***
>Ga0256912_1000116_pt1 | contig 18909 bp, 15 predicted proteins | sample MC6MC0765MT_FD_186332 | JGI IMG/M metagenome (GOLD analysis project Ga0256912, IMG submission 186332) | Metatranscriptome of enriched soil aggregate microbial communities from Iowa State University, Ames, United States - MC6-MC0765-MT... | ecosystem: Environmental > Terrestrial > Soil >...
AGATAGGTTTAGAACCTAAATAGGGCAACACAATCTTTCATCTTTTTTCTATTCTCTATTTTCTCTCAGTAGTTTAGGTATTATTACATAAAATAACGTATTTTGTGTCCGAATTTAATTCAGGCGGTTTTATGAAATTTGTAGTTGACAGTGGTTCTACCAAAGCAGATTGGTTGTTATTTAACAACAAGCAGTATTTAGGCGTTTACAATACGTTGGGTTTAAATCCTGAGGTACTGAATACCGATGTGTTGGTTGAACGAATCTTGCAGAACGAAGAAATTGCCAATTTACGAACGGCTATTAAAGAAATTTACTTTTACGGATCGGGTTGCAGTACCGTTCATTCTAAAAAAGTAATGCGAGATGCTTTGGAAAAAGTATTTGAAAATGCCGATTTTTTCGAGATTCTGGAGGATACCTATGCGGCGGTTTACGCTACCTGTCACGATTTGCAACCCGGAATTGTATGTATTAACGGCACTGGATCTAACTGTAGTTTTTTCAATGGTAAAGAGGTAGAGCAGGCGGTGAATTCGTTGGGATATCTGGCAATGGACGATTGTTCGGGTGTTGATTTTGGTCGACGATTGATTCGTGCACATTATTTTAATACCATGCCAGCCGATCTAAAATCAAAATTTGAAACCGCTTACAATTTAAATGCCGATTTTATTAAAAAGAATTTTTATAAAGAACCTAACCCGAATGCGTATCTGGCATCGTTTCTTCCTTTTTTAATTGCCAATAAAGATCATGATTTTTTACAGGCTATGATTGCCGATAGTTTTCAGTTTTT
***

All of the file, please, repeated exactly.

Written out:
>Ga0256912_1000116_pt1 | contig 18909 bp, 15 predicted proteins | sample MC6MC0765MT_FD_186332 | JGI IMG/M metagenome (GOLD analysis project Ga0256912, IMG submission 186332) | Metatranscriptome of enriched soil aggregate microbial communities from Iowa State University, Ames, United States - MC6-MC0765-MT... | ecosystem: Environmental > Terrestrial > Soil >...
AGATAGGTTTAGAACCTAAATAGGGCAACACAATCTTTCATCTTTTTTCTATTCTCTATTTTCTCTCAGTAGTTTAGGTATTATTACATAAAATAACGTATTTTGTGTCCGAATTTAATTCAGGCGGTTTTATGAAATTTGTAGTTGACAGTGGTTCTACCAAAGCAGATTGGTTGTTATTTAACAACAAGCAGTATTTAGGCGTTTACAATACGTTGGGTTTAAATCCTGAGGTACTGAATACCGATGTGTTGGTTGAACGAATCTTGCAGAACGAAGAAATTGCCAATTTACGAACGGCTATTAAAGAAATTTACTTTTACGGATCGGGTTGCAGTACCGTTCATTCTAAAAAAGTAATGCGAGATGCTTTGGAAAAAGTATTTGAAAATGCCGATTTTTTCGAGATTCTGGAGGATACCTATGCGGCGGTTTACGCTACCTGTCACGATTTGCAACCCGGAATTGTATGTATTAACGGCACTGGATCTAACTGTAGTTTTTTCAATGGTAAAGAGGTAGAGCAGGCGGTGAATTCGTTGGGATATCTGGCAATGGACGATTGTTCGGGTGTTGATTTTGGTCGACGATTGATTCGTGCACATTATTTTAATACCATGCCAGCCGATCTAAAATCAAAATTTGAAACCGCTTACAATTTAAATGCCGATTTTATTAAAAAGAATTTTTATAAAGAACCTAACCCGAATGCGTATCTGGCATCGTTTCTTCCTTTTTTAATTGCCAATAAAGATCATGATTTTTTACAGGCTATGATTGCCGATAGTTTTCAGTTTTT